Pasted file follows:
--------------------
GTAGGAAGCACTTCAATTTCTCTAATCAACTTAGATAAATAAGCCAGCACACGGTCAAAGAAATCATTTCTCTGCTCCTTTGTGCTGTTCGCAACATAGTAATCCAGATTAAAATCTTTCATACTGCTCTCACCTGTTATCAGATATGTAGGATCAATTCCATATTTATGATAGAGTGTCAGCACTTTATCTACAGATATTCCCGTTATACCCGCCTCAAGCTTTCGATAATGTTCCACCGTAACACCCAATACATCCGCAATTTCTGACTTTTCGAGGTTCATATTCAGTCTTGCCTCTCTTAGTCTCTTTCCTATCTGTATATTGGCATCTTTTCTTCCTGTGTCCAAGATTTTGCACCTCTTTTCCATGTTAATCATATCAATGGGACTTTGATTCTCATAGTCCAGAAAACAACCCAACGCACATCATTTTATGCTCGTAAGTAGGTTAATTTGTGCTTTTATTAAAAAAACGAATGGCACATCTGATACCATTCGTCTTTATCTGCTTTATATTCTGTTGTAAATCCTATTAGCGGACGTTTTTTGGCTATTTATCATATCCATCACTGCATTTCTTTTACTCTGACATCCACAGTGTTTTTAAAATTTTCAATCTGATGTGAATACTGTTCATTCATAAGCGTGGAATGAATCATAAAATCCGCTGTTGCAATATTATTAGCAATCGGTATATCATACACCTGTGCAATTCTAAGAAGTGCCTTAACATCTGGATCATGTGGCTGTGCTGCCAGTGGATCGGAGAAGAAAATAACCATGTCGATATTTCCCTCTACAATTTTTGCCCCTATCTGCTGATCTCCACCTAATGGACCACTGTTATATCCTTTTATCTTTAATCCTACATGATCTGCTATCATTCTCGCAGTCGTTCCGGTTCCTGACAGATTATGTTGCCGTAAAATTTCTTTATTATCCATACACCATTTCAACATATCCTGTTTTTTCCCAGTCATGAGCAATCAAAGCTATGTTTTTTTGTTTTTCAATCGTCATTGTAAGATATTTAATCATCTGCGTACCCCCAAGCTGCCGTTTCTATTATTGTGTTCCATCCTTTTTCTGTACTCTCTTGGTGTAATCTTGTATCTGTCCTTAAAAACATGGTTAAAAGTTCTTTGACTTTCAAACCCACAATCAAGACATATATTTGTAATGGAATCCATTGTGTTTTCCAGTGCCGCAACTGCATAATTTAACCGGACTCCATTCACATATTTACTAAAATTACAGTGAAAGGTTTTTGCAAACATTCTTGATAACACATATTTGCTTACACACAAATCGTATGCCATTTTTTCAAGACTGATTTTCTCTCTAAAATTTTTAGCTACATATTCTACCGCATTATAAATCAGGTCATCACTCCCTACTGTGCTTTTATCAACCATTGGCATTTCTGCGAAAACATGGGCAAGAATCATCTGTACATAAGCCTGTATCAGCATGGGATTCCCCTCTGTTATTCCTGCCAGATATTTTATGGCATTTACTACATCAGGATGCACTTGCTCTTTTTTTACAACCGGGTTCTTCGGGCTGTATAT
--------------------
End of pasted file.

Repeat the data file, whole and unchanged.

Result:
GTAGGAAGCACTTCAATTTCTCTAATCAACTTAGATAAATAAGCCAGCACACGGTCAAAGAAATCATTTCTCTGCTCCTTTGTGCTGTTCGCAACATAGTAATCCAGATTAAAATCTTTCATACTGCTCTCACCTGTTATCAGATATGTAGGATCAATTCCATATTTATGATAGAGTGTCAGCACTTTATCTACAGATATTCCCGTTATACCCGCCTCAAGCTTTCGATAATGTTCCACCGTAACACCCAATACATCCGCAATTTCTGACTTTTCGAGGTTCATATTCAGTCTTGCCTCTCTTAGTCTCTTTCCTATCTGTATATTGGCATCTTTTCTTCCTGTGTCCAAGATTTTGCACCTCTTTTCCATGTTAATCATATCAATGGGACTTTGATTCTCATAGTCCAGAAAACAACCCAACGCACATCATTTTATGCTCGTAAGTAGGTTAATTTGTGCTTTTATTAAAAAAACGAATGGCACATCTGATACCATTCGTCTTTATCTGCTTTATATTCTGTTGTAAATCCTATTAGCGGACGTTTTTTGGCTATTTATCATATCCATCACTGCATTTCTTTTACTCTGACATCCACAGTGTTTTTAAAATTTTCAATCTGATGTGAATACTGTTCATTCATAAGCGTGGAATGAATCATAAAATCCGCTGTTGCAATATTATTAGCAATCGGTATATCATACACCTGTGCAATTCTAAGAAGTGCCTTAACATCTGGATCATGTGGCTGTGCTGCCAGTGGATCGGAGAAGAAAATAACCATGTCGATATTTCCCTCTACAATTTTTGCCCCTATCTGCTGATCTCCACCTAATGGACCACTGTTATATCCTTTTATCTTTAATCCTACATGATCTGCTATCATTCTCGCAGTCGTTCCGGTTCCTGACAGATTATGTTGCCGTAAAATTTCTTTATTATCCATACACCATTTCAACATATCCTGTTTTTTCCCAGTCATGAGCAATCAAAGCTATGTTTTTTTGTTTTTCAATCGTCATTGTAAGATATTTAATCATCTGCGTACCCCCAAGCTGCCGTTTCTATTATTGTGTTCCATCCTTTTTCTGTACTCTCTTGGTGTAATCTTGTATCTGTCCTTAAAAACATGGTTAAAAGTTCTTTGACTTTCAAACCCACAATCAAGACATATATTTGTAATGGAATCCATTGTGTTTTCCAGTGCCGCAACTGCATAATTTAACCGGACTCCATTCACATATTTACTAAAATTACAGTGAAAGGTTTTTGCAAACATTCTTGATAACACATATTTGCTTACACACAAATCGTATGCCATTTTTTCAAGACTGATTTTCTCTCTAAAATTTTTAGCTACATATTCTACCGCATTATAAATCAGGTCATCACTCCCTACTGTGCTTTTATCAACCATTGGCATTTCTGCGAAAACATGGGCAAGAATCATCTGTACATAAGCCTGTATCAGCATGGGATTCCCCTCTGTTATTCCTGCCAGATATTTTATGGCATTTACTACATCAGGATGCACTTGCTCTTTTTTTACAACCGGGTTCTTCGGGCTGTATAT